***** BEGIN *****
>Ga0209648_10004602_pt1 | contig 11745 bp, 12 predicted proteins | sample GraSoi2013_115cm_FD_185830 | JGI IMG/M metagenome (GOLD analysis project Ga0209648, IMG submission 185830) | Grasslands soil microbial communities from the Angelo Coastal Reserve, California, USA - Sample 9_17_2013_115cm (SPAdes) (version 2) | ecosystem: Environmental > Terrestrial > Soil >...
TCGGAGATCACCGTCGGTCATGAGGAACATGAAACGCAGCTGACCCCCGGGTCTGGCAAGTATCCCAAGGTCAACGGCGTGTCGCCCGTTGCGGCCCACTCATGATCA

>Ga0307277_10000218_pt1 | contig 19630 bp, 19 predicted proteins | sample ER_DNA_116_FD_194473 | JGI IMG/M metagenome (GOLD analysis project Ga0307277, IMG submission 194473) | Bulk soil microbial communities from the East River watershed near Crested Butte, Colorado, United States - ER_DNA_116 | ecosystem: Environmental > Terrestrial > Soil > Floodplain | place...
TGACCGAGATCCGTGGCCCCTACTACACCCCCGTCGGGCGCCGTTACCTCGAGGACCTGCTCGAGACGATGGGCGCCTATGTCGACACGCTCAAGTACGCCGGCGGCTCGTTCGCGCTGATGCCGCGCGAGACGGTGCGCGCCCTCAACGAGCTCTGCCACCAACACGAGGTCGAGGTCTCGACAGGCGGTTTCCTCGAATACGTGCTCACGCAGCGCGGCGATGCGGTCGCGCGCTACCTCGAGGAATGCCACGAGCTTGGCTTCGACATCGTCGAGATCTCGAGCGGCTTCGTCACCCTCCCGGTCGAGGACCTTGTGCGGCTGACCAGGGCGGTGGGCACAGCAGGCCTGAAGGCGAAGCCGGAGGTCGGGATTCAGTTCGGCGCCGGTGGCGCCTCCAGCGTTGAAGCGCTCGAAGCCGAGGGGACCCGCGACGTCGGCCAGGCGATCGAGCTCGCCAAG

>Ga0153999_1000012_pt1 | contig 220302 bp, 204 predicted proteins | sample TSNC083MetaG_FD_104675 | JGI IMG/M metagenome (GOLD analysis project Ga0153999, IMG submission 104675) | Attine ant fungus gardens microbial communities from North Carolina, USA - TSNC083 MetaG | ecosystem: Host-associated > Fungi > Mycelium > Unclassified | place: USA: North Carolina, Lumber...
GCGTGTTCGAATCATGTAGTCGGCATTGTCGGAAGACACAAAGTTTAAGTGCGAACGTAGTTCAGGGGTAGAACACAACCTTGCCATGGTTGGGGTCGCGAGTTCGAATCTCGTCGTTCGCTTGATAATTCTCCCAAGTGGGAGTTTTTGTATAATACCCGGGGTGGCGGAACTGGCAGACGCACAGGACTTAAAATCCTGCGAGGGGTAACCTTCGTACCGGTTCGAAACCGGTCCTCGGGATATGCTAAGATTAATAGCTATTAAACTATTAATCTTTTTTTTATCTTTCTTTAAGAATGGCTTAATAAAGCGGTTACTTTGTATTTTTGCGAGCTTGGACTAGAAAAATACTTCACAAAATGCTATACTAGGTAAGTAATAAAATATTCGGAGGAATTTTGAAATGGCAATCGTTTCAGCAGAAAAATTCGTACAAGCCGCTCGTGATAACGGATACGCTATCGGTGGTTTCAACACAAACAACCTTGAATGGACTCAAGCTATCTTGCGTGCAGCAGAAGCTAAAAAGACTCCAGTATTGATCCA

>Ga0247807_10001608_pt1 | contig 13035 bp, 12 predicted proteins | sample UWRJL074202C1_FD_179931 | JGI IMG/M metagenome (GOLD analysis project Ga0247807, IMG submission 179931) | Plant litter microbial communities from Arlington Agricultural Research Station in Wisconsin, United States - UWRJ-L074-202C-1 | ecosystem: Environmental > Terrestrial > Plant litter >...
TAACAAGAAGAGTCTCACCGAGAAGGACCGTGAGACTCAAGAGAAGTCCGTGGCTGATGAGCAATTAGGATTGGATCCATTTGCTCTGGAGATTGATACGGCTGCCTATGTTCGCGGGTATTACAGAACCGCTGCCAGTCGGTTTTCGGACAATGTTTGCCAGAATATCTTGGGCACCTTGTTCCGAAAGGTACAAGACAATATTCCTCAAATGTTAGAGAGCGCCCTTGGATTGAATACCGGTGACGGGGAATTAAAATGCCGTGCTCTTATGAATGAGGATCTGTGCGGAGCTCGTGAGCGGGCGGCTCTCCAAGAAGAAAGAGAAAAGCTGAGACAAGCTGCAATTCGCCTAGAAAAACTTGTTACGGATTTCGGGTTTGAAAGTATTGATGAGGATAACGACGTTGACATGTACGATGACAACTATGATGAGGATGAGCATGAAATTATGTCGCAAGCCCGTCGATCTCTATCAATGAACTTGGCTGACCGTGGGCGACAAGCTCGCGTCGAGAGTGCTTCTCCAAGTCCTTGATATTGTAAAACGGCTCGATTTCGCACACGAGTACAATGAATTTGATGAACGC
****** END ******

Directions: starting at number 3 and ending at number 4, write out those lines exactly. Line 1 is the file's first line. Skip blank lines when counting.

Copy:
>Ga0307277_10000218_pt1 | contig 19630 bp, 19 predicted proteins | sample ER_DNA_116_FD_194473 | JGI IMG/M metagenome (GOLD analysis project Ga0307277, IMG submission 194473) | Bulk soil microbial communities from the East River watershed near Crested Butte, Colorado, United States - ER_DNA_116 | ecosystem: Environmental > Terrestrial > Soil > Floodplain | place...
TGACCGAGATCCGTGGCCCCTACTACACCCCCGTCGGGCGCCGTTACCTCGAGGACCTGCTCGAGACGATGGGCGCCTATGTCGACACGCTCAAGTACGCCGGCGGCTCGTTCGCGCTGATGCCGCGCGAGACGGTGCGCGCCCTCAACGAGCTCTGCCACCAACACGAGGTCGAGGTCTCGACAGGCGGTTTCCTCGAATACGTGCTCACGCAGCGCGGCGATGCGGTCGCGCGCTACCTCGAGGAATGCCACGAGCTTGGCTTCGACATCGTCGAGATCTCGAGCGGCTTCGTCACCCTCCCGGTCGAGGACCTTGTGCGGCTGACCAGGGCGGTGGGCACAGCAGGCCTGAAGGCGAAGCCGGAGGTCGGGATTCAGTTCGGCGCCGGTGGCGCCTCCAGCGTTGAAGCGCTCGAAGCCGAGGGGACCCGCGACGTCGGCCAGGCGATCGAGCTCGCCAAG